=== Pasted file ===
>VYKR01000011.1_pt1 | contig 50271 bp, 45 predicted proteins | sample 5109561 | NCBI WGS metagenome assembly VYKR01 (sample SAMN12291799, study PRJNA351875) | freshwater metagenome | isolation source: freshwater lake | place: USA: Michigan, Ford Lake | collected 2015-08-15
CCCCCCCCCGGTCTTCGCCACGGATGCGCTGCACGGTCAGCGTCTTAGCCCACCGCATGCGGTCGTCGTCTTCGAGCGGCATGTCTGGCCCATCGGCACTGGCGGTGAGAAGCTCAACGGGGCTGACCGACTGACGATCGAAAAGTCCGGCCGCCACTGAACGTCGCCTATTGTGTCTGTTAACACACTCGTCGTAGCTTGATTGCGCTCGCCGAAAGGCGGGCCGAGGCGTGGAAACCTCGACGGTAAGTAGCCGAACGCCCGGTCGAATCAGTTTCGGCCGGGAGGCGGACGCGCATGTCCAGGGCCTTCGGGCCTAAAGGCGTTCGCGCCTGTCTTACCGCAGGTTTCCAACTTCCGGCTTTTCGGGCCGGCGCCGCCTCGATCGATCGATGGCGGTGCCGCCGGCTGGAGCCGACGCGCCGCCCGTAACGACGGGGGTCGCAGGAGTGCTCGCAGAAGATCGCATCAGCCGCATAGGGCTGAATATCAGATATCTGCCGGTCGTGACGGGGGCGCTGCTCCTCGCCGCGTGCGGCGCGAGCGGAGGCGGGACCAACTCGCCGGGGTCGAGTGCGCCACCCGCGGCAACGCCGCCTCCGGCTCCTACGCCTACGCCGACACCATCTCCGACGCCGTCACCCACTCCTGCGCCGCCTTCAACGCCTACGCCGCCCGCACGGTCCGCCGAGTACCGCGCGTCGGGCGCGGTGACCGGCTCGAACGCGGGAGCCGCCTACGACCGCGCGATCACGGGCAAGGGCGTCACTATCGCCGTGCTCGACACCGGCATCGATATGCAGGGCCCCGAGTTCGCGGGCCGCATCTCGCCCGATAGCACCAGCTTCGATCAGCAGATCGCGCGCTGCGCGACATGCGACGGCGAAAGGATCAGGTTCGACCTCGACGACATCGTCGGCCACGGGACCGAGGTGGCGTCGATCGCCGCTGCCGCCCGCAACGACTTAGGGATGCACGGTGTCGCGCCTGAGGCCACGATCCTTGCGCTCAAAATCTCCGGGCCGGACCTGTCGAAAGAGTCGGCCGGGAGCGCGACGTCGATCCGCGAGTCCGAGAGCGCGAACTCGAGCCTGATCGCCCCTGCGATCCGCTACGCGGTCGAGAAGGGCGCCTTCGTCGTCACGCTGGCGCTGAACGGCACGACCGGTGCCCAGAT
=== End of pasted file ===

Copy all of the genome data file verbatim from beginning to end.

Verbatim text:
>VYKR01000011.1_pt1 | contig 50271 bp, 45 predicted proteins | sample 5109561 | NCBI WGS metagenome assembly VYKR01 (sample SAMN12291799, study PRJNA351875) | freshwater metagenome | isolation source: freshwater lake | place: USA: Michigan, Ford Lake | collected 2015-08-15
CCCCCCCCCGGTCTTCGCCACGGATGCGCTGCACGGTCAGCGTCTTAGCCCACCGCATGCGGTCGTCGTCTTCGAGCGGCATGTCTGGCCCATCGGCACTGGCGGTGAGAAGCTCAACGGGGCTGACCGACTGACGATCGAAAAGTCCGGCCGCCACTGAACGTCGCCTATTGTGTCTGTTAACACACTCGTCGTAGCTTGATTGCGCTCGCCGAAAGGCGGGCCGAGGCGTGGAAACCTCGACGGTAAGTAGCCGAACGCCCGGTCGAATCAGTTTCGGCCGGGAGGCGGACGCGCATGTCCAGGGCCTTCGGGCCTAAAGGCGTTCGCGCCTGTCTTACCGCAGGTTTCCAACTTCCGGCTTTTCGGGCCGGCGCCGCCTCGATCGATCGATGGCGGTGCCGCCGGCTGGAGCCGACGCGCCGCCCGTAACGACGGGGGTCGCAGGAGTGCTCGCAGAAGATCGCATCAGCCGCATAGGGCTGAATATCAGATATCTGCCGGTCGTGACGGGGGCGCTGCTCCTCGCCGCGTGCGGCGCGAGCGGAGGCGGGACCAACTCGCCGGGGTCGAGTGCGCCACCCGCGGCAACGCCGCCTCCGGCTCCTACGCCTACGCCGACACCATCTCCGACGCCGTCACCCACTCCTGCGCCGCCTTCAACGCCTACGCCGCCCGCACGGTCCGCCGAGTACCGCGCGTCGGGCGCGGTGACCGGCTCGAACGCGGGAGCCGCCTACGACCGCGCGATCACGGGCAAGGGCGTCACTATCGCCGTGCTCGACACCGGCATCGATATGCAGGGCCCCGAGTTCGCGGGCCGCATCTCGCCCGATAGCACCAGCTTCGATCAGCAGATCGCGCGCTGCGCGACATGCGACGGCGAAAGGATCAGGTTCGACCTCGACGACATCGTCGGCCACGGGACCGAGGTGGCGTCGATCGCCGCTGCCGCCCGCAACGACTTAGGGATGCACGGTGTCGCGCCTGAGGCCACGATCCTTGCGCTCAAAATCTCCGGGCCGGACCTGTCGAAAGAGTCGGCCGGGAGCGCGACGTCGATCCGCGAGTCCGAGAGCGCGAACTCGAGCCTGATCGCCCCTGCGATCCGCTACGCGGTCGAGAAGGGCGCCTTCGTCGTCACGCTGGCGCTGAACGGCACGACCGGTGCCCAGAT